Freelancing Basics

Freelance editing can be just as rewarding and fulfilling as editing for a traditional publisher, but likewise, it can be just as difficult getting started. I’ve compiled a few lists to help you get started with your freelance editing business. (If you’re not into freelance editing, that’s okay! Many of these tips can be applied to other industries!)

Getting started as a freelance editor

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  • Apply to internships while still in school and even after, to build your real-world experience in the industry, as well as your experience working with industry-standard programs and editing techniques.

  • Take masterclasses specializing in the different degrees of manuscript editing, electronic editing, grammar, and the Chicago Manual of Style (CMOS.)

  • Aim for editing certifications to show your education and qualifications.

  • Join editing associations to build connections with other editors in these networks and build your repertoire of resources in the editing industry.

fINDING WORK AS A FREELANCE EDITOR

  • Collaborate with other editors online and in-person to gain new perspectives, techniques and successful practices of others.

  • Connect with literary agents and other editors for their “reject” clients to build experience and make connections with artists who are just getting started. (reject clients may include clients the other editors and agents simply didn’t vibe with our didn’t have time to take on the projects of and does not necessarily;y refer to clients that are incompetent or lacking.)

  • Offer services both online and in your community to increase your experience.

  • Apply to any business or person with an online presence. Writing online copy is just as important as manuscript editing, especially in the digital age.

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Working from home as a freelance editor

  • Time batch similar tasks. Freelance Editor, Mollie, from Molliereads on YouTube, and bestselling author, award-winning speaker and entrepreneur, Amy Landino are both uber-successful boss ladies, living their best lives and managing their time with time-batching. The key to this is to schedule similar events and tasks on the same days, to eliminate wasted time. One way they use this practice is on days when they film for their channels, they will film several videos in one day while their “film-ready” or they’ll schedule several meetups in one day at the same coffee shop to cut down on time spent getting ready and travelling.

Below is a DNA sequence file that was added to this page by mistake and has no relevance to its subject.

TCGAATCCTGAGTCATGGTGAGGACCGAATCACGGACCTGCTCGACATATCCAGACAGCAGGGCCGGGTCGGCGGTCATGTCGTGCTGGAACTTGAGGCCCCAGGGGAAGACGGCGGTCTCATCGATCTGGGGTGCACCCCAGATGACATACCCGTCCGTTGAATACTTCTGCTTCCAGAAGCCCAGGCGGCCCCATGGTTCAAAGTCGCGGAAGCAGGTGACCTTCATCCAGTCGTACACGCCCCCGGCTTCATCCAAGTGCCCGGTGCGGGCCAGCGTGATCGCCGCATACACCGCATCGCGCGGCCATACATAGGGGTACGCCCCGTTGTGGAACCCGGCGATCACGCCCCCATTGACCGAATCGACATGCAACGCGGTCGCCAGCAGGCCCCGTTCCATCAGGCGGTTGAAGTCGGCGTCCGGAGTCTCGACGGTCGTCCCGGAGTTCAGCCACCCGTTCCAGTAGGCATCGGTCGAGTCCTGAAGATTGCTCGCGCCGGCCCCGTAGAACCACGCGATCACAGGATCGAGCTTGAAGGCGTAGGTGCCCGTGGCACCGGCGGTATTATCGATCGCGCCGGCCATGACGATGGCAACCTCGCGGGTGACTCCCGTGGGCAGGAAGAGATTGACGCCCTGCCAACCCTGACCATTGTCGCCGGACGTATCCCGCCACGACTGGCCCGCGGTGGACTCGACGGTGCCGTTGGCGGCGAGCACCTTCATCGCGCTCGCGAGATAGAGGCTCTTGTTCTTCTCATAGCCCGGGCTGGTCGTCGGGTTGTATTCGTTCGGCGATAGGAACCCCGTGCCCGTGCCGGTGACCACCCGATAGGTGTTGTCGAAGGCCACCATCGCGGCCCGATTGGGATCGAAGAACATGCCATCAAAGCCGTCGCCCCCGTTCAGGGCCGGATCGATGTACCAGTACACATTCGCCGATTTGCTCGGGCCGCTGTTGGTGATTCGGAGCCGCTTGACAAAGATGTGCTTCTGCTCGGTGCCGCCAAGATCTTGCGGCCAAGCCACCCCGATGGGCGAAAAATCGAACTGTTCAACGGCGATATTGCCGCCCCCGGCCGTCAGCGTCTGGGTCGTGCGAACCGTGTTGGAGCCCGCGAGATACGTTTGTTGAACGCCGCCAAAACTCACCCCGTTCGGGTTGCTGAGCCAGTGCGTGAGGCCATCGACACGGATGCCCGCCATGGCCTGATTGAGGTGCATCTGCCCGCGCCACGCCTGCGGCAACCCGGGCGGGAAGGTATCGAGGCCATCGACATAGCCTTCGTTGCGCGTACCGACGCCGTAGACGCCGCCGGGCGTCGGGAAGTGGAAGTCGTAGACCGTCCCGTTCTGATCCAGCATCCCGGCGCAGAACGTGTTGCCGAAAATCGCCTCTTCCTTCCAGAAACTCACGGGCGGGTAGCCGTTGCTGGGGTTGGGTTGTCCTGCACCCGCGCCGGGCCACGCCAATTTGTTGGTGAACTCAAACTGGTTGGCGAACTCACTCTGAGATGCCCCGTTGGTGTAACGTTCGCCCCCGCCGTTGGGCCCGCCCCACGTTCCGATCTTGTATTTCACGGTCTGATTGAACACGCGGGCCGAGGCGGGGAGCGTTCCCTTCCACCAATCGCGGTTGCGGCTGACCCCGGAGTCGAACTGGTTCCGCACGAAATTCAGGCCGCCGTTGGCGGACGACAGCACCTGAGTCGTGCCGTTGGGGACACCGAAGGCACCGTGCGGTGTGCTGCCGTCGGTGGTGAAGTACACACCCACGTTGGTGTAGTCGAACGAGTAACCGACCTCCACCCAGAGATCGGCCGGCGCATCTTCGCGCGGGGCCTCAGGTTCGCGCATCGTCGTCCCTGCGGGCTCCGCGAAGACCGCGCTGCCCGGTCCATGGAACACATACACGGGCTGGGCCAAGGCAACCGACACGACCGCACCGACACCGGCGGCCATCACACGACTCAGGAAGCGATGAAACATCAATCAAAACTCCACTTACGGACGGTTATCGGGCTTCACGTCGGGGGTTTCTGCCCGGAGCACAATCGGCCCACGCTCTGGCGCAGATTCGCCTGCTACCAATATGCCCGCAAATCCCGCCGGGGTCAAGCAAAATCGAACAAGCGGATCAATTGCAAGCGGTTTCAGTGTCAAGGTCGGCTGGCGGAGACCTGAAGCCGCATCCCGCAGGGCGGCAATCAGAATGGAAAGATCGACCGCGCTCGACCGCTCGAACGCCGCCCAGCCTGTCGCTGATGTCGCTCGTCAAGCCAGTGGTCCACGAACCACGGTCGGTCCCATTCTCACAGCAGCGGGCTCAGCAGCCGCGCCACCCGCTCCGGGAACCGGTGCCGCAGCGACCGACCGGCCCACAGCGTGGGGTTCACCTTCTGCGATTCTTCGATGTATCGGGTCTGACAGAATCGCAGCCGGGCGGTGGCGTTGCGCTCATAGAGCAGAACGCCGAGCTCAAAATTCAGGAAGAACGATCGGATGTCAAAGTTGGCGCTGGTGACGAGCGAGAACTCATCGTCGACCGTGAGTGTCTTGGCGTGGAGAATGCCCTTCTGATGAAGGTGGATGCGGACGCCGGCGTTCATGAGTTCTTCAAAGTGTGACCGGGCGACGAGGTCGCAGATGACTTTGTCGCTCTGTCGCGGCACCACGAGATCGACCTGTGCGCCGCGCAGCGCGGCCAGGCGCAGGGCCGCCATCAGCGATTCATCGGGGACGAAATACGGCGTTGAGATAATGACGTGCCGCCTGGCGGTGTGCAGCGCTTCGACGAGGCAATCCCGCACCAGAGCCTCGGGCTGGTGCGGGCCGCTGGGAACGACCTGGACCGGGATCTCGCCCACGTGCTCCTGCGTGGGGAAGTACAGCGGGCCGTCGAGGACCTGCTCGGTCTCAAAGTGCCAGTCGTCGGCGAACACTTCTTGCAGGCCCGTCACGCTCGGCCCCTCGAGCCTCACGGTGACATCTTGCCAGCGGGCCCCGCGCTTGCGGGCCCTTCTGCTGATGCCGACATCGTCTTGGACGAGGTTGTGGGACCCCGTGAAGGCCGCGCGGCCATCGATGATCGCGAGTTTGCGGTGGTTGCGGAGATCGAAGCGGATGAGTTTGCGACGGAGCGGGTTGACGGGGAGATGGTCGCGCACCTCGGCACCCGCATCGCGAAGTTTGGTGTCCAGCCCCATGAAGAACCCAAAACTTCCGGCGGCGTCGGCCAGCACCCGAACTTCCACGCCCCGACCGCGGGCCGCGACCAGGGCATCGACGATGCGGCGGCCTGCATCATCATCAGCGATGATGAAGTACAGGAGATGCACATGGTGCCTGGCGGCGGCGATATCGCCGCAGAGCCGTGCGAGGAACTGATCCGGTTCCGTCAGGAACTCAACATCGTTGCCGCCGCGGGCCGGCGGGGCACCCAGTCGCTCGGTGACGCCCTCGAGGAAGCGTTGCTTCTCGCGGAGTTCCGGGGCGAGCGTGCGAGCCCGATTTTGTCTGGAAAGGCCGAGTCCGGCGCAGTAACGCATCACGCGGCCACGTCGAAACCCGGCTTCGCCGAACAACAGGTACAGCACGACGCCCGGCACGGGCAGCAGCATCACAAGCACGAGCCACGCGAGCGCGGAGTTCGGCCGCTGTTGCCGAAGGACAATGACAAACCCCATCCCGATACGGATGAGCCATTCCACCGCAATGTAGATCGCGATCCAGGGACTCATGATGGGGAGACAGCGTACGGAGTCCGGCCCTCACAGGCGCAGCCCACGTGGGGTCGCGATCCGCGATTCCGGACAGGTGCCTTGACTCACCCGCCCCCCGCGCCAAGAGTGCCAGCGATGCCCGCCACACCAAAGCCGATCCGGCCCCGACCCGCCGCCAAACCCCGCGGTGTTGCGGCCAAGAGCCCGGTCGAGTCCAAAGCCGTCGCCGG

• Keep looking for work. While your schedule may dance between being busy and slow work days, it’s important to keep multiple projects lined up. In this industry, its best to prepare for situations out of our control, such as when a writer backs out of a project.

  • Plan realistic hours for your work. It’s important to keep busy, but it is likewise important to create a meaningful and sustainable schedule for yourself. As an editor, burnout comes more often and destructive than for other occupations. Similarly, it is important to remember that when it is time to work, you must be responsible for yourself and your time. Editors cannot wait for motivation or creativity to strike because most projects are time-sensitive. Set realistic hours and stick to your schedule.

  • Create a workspace conducive to successful business practice. Environment is everything for freelance editors. For the same reason it is important that students don’t sleep where the study or study where they sleep, freelancers need a workspace that can be differentiated from their home environment. In the student example, it’s easy to see where the mental lines become blurred if one studies in their bed. This has been proven to decrease study effectiveness and degrade students ability to stay on task and alert in an area they associate with sleep. Similar to this example, freelances must be able to separate worklife and homelife to avoid burnout and to avoid blurring the lines between work and play. This may mean implementing a physical distinction, such as a divider or even setting up a home office separate from sources of entertainment. This distinction should make it so that when you’re in your workspace, you aren’t distracted or tempted to procrastinate and when you’re in your homespace, you don’t feel the pressure of work when it’s time to wind down.

Looking for more? Freelance editing workshops are projected to come out in 2020! Check out the classes planned for 2020, here!

CEO Payton Hayes